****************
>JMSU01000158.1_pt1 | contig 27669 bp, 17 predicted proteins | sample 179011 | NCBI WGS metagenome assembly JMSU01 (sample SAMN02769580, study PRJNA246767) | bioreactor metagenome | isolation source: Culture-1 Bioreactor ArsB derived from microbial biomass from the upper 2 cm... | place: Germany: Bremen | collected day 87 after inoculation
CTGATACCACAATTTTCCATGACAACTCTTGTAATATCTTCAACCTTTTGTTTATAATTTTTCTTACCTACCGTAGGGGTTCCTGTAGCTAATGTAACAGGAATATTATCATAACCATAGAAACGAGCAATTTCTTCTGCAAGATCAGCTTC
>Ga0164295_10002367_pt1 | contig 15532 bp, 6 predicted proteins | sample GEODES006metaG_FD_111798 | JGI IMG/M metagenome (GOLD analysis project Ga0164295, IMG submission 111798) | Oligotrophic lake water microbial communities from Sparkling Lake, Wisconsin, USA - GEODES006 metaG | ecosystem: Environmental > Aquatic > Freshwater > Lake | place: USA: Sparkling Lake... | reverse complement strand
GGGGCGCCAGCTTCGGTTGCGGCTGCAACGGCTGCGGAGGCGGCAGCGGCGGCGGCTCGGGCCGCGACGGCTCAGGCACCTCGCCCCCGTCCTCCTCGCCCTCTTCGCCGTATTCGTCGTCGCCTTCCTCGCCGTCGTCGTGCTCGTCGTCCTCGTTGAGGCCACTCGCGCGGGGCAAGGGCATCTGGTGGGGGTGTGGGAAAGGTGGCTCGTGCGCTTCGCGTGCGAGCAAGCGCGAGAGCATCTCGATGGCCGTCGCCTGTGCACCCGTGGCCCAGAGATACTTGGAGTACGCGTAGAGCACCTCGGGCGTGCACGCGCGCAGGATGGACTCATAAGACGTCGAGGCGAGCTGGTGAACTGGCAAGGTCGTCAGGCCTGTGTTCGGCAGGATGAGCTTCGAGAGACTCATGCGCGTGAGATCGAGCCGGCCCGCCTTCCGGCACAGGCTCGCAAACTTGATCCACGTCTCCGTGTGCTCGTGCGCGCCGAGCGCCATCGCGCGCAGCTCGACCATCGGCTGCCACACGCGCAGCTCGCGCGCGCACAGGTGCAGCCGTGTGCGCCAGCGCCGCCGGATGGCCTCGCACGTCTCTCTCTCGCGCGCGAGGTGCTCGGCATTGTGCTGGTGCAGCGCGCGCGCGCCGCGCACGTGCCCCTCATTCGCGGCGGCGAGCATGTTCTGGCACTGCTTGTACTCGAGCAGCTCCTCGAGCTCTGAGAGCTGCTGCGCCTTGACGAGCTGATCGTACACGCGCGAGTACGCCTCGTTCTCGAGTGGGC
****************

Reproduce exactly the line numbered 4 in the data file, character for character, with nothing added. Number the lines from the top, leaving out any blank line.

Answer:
GGGGCGCCAGCTTCGGTTGCGGCTGCAACGGCTGCGGAGGCGGCAGCGGCGGCGGCTCGGGCCGCGACGGCTCAGGCACCTCGCCCCCGTCCTCCTCGCCCTCTTCGCCGTATTCGTCGTCGCCTTCCTCGCCGTCGTCGTGCTCGTCGTCCTCGTTGAGGCCACTCGCGCGGGGCAAGGGCATCTGGTGGGGGTGTGGGAAAGGTGGCTCGTGCGCTTCGCGTGCGAGCAAGCGCGAGAGCATCTCGATGGCCGTCGCCTGTGCACCCGTGGCCCAGAGATACTTGGAGTACGCGTAGAGCACCTCGGGCGTGCACGCGCGCAGGATGGACTCATAAGACGTCGAGGCGAGCTGGTGAACTGGCAAGGTCGTCAGGCCTGTGTTCGGCAGGATGAGCTTCGAGAGACTCATGCGCGTGAGATCGAGCCGGCCCGCCTTCCGGCACAGGCTCGCAAACTTGATCCACGTCTCCGTGTGCTCGTGCGCGCCGAGCGCCATCGCGCGCAGCTCGACCATCGGCTGCCACACGCGCAGCTCGCGCGCGCACAGGTGCAGCCGTGTGCGCCAGCGCCGCCGGATGGCCTCGCACGTCTCTCTCTCGCGCGCGAGGTGCTCGGCATTGTGCTGGTGCAGCGCGCGCGCGCCGCGCACGTGCCCCTCATTCGCGGCGGCGAGCATGTTCTGGCACTGCTTGTACTCGAGCAGCTCCTCGAGCTCTGAGAGCTGCTGCGCCTTGACGAGCTGATCGTACACGCGCGAGTACGCCTCGTTCTCGAGTGGGC